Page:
The Accidental Systems Librarian

Robin Yeates (Consultant, London, UK)

Program: electronic library and information systems

ISSN: 0033-0337

Article publication date: 1 September 2004




Yeates, R. (2004), "The Accidental Systems Librarian", Program: electronic library and information systems, Vol. 38 No. 3, pp. 217-218.



Emerald Group Publishing Limited

Copyright © 2004, Emerald Group Publishing Limited

Books aimed at library professionals are becoming more and more specialised. This reflects the profession itself, and no more so than in the library computer systems field. It is no wonder that many of us became “accidental systems librarians”. This work is intended to bolster systems staff who gained their role by luck, assignment or gradual assimilation of duties. It also tries to explore how non‐systems library staff can use technology more effectively, rather than merely learning the IT basics. Presented as a volume of practical advice based on extensive experience, as a whole it also takes a timely look at the relationship between traditional library and newer ICT skills so that those planning their careers can engage effectively in library innovation.

Evidence for much of the content here is derived from a 2001/2002 survey of 144 systems librarians: the 17 questions asked are reproduced in an appendix. Some comments from respondents illustrate the introduction, no doubt stimulating a few nods amongst experienced readers, as will the assertion that librarians have a propensity to want to solve problems.

The first chapter defines terms, with the now customary acknowledgement of the difficulty in doing so. Most importantly, however, it discusses competencies and assessment, and stresses that the library context comes first and technology, as a tool, comes second. So, it will always be necessary to understand libraries before systems can be most effectively exploited there.

New areas of technical expertise needed arise continuously. The second chapter covers a topical range, from Microsoft and Macintosh to open source software, networking and Web design. The sheer number of topics is clear from the very brief paragraphs devoted to newer ones such as e‐books, virtual reference services and distance learning. The main message is that systems staff need to be librarians and adapt to institutional needs.

Libraries organise knowledge. We are here exhorted to use similar skills to organise IT knowledge, for example about inventories, licensing, statistics and user support. Finding answers comes naturally, and chapters look at Internet‐based research techniques as well as associations, conferences and informal networks. Providing user support also requires instruction skills, and a chapter discusses how these can be obtained or delivered through training programmes. A useful page discusses the setting of appropriate boundaries (the systems manager should not be teaching basic word‐processing), so that skilled staff time is not wasted, reminding us that it is important to spread knowledge rather than hoard it.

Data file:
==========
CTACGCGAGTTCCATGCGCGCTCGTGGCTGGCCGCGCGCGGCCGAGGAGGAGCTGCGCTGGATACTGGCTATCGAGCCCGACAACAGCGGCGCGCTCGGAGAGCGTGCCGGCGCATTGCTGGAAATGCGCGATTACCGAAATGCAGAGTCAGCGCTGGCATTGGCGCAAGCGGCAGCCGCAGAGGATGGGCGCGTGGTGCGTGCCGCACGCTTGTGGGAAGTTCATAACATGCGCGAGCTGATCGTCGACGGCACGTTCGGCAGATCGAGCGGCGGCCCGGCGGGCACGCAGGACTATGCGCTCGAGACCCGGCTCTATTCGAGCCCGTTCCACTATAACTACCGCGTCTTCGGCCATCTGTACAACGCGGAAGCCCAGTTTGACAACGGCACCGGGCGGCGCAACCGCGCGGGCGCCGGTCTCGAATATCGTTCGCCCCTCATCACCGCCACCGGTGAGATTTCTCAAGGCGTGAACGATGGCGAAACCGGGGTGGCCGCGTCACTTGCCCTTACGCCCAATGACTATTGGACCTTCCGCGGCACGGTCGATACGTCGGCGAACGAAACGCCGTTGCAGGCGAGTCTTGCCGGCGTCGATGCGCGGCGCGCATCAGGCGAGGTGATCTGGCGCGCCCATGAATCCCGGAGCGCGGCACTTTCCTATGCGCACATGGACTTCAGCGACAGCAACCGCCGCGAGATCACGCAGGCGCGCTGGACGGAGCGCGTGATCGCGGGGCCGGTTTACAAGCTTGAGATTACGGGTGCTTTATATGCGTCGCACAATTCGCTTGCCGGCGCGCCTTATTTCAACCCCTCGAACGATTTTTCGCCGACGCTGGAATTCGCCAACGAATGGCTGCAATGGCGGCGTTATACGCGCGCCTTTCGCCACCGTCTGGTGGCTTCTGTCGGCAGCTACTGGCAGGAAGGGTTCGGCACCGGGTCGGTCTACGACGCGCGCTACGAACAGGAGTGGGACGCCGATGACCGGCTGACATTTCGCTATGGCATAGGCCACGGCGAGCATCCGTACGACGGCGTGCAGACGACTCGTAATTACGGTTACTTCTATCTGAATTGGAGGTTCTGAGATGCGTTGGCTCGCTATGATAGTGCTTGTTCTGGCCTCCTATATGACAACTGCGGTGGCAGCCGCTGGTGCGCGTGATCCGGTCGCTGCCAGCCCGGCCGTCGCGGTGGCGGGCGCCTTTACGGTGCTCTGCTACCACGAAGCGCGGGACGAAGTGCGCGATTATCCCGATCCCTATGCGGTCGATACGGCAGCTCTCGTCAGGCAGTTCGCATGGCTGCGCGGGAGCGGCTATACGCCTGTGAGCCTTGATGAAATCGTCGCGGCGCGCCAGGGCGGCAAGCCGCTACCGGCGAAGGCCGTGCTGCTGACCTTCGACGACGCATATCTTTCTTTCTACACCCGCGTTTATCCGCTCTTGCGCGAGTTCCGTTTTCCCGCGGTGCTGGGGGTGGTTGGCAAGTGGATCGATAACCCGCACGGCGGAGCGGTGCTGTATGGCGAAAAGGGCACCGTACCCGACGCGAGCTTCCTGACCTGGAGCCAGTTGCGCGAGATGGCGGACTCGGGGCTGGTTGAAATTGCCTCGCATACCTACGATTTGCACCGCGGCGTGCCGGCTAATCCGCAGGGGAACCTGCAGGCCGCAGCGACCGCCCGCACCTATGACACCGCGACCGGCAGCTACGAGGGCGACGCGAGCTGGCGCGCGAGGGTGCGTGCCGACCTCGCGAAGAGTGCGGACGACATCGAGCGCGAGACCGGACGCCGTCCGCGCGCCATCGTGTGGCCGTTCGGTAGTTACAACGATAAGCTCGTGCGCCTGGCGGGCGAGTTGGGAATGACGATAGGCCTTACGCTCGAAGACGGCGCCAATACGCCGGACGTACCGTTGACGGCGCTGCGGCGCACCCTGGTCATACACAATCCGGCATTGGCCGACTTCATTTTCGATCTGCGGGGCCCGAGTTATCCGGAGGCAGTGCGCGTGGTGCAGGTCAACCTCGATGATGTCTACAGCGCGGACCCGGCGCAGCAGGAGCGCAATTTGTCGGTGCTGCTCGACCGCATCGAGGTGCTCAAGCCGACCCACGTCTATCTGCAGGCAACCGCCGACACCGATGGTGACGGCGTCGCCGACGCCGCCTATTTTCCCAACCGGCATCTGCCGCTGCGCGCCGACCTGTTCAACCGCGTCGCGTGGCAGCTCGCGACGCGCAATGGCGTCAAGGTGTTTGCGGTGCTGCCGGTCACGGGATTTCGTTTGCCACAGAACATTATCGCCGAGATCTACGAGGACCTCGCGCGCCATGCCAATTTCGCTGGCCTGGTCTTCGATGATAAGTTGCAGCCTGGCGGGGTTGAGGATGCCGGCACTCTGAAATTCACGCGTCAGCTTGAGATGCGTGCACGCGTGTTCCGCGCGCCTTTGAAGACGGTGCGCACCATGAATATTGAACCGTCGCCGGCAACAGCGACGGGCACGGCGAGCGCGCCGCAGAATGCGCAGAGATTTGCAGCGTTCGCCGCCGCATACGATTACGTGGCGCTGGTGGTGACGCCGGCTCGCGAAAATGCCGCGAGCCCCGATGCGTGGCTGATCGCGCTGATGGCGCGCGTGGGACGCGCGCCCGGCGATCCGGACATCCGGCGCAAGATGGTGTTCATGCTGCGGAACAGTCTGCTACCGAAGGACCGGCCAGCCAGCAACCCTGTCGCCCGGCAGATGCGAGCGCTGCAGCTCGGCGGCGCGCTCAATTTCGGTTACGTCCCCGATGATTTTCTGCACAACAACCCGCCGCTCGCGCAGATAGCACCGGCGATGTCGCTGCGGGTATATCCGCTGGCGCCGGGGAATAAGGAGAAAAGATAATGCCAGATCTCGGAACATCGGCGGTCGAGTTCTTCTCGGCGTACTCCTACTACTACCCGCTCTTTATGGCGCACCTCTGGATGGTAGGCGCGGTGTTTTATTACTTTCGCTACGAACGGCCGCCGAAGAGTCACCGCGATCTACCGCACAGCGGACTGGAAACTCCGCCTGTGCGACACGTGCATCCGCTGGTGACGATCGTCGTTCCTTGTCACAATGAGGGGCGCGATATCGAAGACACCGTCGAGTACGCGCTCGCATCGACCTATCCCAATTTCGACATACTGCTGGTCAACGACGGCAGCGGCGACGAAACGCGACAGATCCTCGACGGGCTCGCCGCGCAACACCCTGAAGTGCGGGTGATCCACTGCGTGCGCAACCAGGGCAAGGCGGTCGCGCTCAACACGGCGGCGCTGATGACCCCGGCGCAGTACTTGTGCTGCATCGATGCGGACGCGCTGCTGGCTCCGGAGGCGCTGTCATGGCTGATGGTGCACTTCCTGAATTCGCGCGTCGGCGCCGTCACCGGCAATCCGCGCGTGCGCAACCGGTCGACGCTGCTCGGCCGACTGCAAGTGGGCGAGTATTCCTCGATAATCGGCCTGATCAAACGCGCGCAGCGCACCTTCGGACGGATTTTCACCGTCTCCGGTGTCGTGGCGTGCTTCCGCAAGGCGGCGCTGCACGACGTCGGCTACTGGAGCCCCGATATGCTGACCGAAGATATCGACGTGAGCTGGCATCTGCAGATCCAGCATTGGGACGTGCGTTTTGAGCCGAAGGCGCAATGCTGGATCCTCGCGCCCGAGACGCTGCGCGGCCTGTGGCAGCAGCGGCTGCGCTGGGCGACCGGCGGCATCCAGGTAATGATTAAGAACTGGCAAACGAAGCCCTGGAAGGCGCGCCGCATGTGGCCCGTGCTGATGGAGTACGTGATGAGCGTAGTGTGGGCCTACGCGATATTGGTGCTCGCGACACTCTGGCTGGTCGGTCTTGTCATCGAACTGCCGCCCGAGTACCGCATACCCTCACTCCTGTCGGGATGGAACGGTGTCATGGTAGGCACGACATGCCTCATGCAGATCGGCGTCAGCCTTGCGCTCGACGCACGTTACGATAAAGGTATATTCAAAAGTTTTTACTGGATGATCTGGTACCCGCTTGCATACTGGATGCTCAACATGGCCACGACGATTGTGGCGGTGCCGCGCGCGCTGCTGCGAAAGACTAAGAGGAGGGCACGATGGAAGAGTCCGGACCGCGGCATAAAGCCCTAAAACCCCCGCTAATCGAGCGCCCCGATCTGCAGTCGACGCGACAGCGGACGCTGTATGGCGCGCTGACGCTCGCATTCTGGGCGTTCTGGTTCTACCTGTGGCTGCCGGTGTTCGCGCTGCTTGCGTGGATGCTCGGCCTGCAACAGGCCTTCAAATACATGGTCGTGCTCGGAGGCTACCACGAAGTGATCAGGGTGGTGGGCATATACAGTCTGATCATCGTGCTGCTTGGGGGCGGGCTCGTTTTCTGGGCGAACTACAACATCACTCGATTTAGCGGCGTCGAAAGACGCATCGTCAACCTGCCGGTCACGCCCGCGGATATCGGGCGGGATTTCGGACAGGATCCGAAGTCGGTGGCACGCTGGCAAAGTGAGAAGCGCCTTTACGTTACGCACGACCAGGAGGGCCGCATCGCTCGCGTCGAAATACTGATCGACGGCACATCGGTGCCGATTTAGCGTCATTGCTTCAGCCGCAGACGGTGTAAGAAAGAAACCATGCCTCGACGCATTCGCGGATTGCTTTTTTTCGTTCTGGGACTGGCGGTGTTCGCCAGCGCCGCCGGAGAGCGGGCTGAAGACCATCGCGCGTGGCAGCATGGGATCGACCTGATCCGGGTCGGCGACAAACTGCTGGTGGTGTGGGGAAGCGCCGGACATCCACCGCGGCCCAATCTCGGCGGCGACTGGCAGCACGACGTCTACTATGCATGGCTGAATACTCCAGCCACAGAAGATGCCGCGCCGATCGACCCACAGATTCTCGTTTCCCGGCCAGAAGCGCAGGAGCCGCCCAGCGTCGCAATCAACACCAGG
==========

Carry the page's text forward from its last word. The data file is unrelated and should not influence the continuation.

Accidental systems staff (among others) need to hone their independent learning skills, and both advice and specific, selected Web resources are presented here. One area often developed is project management, and a chapter is devoted to administration of projects such as library system migrations, software rollouts and network upgrades, as well as staff management.

The book includes an unusual chapter, more commonly found in magazines or professional journals, giving useful real‐world advice on topics such as finding a job, branching out, negotiating a promotion (or raise!), “technostress” and ethics. The concluding chapter suggests that boredom is never going to be an issue for accidental (or other?) library systems staff. You only have to look at the index to confirm this. Unusually, almost every letter has an entry, even in the 14 pages, although Q (Que) and Z (ZDNet) are single terms. Only Y is missing (no Yahoo!), although Google does feature under G.

Ken Kozlowski (2004) has asked in a recent article in Informed Librarian: “What other era in library history offered this much diversity of work and the chance to establish oneself as the top informational dog in an organization?”. This book does not take a historical perspective to answer this, but it certainly reflects the careers of many librarians, and not just those in the US, from where most of the evidence here comes. This is a very readable, thoughtful, pragmatic and valuable book that should be read by anyone considering library (or museum/archive) staff development or a career in libraries. Its timely relevance to the UK is indicated by the 2004 Tavistock Institute draft report (Sommerlad et al., 2003) on the People's Network, which states: “A recurring theme in focus groups and workshops was uncertainty about the changing nature of librarian work and anxieties about the new demands being made on staff by library users in the emergent network library”.

Specialisation is widely recognised as leading to faster personal development. So it is not surprising that the generation of librarians who have experienced the introduction and development of computers and the increasing sophistication and diversity of computer systems in libraries should be encouraging others to address the “unique mix of frustrations, challenges and triumphs” that systems work in libraries offers.


Kozlowski, K. (2004), “Guest forum, January 2004: technology gets better – our job gets tougher”, available at:

Sommerlad, E., Child, C., Ramsden, C., Barkat, S. and Kelleher, J. (2003), Evaluation of the People's Network and ICT Training for Public Library Staff Programme – Interim Report, New Opportunities Fund, London, available at:

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